Sarah, a 36-year-old woman living in California, has lived with chronic depression for five years. She felt suicidal several times an hour and was unable to make decisions about basic questions such as what to eat. Nothing I’ve tried to treat has helped, including ECT.
Then, in June 2020, an implant was inserted into her skull that made her ill. The great results published in nature medicine Today, the potential for personalized therapies is raised for people who have severe mental illness and do not respond to treatment or medication.
“My depression was cleared up, and that allowed me to start rebuilding a life worth living,” Sarah said at a press conference. (Her name is not mentioned.)
The installation of the device involved several steps. First, a team at the University of California, San Francisco, used 10 electrodes to map Sarah’s brain activity. This phase lasted 10 days, during which time the team found that high levels of activity in a specific part of Sarah’s amygdala predicted the onset of major depression. They also demonstrated that a small blast of electricity in another area of her brain, called the ventral striatum, significantly improved these symptoms. After that, they implanted a file nerve stimulation The device is set to fire a small electrical pulse in that area when it detects high levels of activity associated with depressive symptoms.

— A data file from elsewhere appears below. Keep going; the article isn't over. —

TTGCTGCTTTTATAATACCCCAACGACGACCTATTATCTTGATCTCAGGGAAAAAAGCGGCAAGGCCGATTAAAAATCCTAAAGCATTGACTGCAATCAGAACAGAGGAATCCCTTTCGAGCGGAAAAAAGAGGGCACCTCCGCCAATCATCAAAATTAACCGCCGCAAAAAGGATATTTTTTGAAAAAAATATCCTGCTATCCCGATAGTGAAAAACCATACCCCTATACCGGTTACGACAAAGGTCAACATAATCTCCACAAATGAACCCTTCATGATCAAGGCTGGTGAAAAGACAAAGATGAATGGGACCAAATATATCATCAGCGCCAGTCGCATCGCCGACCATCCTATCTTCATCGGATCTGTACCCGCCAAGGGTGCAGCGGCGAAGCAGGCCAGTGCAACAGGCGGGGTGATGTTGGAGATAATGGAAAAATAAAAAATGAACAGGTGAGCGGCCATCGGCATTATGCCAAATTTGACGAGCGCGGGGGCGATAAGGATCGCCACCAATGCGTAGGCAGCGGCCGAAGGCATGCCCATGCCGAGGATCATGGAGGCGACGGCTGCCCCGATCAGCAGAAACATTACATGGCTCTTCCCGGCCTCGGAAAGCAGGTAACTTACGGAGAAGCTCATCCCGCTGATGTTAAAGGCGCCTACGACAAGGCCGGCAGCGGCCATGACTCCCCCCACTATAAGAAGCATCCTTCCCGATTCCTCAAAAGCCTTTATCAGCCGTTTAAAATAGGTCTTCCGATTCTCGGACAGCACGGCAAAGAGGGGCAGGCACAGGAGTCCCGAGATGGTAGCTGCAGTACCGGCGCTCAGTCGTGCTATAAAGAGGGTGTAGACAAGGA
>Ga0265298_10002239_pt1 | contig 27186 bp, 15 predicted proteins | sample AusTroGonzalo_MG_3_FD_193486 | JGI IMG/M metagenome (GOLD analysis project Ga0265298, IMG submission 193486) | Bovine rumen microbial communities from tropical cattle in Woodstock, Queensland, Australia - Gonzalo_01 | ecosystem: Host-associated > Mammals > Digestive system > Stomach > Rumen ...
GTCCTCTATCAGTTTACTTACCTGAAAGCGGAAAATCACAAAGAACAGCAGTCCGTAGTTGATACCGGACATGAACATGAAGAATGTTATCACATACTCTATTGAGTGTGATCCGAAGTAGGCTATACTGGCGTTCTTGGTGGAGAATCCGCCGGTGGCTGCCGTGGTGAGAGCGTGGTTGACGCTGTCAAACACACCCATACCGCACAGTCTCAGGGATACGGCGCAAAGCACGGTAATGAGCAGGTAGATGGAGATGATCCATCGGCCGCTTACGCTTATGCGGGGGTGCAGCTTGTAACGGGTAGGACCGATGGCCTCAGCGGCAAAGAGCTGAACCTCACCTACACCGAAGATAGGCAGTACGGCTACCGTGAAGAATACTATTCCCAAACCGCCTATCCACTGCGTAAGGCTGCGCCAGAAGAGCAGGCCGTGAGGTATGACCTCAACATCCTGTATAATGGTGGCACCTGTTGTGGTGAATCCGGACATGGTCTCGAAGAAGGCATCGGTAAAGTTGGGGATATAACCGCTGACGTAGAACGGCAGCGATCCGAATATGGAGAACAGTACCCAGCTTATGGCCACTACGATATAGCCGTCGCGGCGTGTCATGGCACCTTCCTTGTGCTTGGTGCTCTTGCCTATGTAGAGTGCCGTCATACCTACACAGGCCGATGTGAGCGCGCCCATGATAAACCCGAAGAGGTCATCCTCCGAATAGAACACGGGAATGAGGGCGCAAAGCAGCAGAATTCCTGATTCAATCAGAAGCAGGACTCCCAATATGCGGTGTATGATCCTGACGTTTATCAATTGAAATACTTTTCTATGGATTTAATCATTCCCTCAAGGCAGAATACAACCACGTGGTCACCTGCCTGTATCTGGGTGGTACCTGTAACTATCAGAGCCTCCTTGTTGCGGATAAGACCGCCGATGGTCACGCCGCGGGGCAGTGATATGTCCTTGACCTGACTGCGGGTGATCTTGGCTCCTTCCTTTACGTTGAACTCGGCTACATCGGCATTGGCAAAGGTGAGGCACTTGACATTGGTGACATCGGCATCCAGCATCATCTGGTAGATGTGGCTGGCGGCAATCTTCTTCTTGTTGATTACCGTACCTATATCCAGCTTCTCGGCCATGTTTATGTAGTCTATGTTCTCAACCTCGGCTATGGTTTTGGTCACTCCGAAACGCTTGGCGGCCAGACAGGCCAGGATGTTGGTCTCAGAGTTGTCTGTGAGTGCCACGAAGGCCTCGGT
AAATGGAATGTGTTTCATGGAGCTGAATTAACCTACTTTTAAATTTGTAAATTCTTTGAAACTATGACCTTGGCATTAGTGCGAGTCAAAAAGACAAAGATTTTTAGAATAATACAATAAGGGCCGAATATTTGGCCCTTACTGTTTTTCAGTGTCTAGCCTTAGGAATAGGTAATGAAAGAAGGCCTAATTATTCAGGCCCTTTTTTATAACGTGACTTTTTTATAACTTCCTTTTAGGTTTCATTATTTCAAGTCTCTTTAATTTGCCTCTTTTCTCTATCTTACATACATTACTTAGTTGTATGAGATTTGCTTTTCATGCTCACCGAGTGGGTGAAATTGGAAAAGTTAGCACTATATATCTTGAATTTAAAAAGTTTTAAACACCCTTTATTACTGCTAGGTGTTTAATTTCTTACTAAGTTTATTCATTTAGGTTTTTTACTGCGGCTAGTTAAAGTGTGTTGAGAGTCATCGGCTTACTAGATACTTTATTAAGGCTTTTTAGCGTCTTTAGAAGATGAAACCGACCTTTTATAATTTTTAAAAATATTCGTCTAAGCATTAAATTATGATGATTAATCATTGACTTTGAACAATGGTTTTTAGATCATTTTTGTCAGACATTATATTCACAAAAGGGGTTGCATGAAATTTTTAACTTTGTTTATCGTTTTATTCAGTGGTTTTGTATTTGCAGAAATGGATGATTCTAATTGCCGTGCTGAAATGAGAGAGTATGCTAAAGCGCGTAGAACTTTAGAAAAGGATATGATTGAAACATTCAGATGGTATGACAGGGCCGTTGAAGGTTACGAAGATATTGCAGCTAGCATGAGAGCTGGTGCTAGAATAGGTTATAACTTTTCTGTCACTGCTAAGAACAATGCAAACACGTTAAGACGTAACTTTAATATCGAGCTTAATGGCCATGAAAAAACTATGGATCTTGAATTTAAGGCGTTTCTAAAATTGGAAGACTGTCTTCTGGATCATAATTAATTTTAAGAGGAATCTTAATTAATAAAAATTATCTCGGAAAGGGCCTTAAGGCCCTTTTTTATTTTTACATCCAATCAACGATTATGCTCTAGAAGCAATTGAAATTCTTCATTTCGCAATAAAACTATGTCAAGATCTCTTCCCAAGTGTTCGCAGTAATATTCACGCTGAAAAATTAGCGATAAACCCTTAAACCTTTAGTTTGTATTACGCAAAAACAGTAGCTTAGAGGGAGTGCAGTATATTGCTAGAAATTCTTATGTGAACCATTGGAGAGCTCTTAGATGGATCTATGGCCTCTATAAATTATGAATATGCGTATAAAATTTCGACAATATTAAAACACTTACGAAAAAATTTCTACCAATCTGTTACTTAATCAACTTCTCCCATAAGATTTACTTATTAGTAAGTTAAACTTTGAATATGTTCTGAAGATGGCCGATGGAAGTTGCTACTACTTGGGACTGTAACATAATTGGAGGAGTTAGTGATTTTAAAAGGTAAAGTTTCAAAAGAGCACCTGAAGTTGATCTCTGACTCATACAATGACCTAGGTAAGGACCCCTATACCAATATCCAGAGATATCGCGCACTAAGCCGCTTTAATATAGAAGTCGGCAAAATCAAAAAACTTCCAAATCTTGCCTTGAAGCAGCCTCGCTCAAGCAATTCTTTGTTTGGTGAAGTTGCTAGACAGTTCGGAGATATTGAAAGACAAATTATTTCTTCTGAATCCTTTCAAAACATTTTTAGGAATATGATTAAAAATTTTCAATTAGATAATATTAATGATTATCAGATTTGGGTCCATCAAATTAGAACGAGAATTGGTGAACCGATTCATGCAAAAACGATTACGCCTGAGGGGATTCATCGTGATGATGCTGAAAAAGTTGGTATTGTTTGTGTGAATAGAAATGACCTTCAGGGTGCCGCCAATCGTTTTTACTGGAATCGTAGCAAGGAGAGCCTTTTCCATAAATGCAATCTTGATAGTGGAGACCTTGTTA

Sarah (pictured above) can’t feel these electrical explosions, and she is, because they’re blasting up to 300 times a day; Each lasts for six seconds. The device does not emit any slip at night because it leads to feelings of energy and alertness, which may interfere with Sarah’s ability to sleep.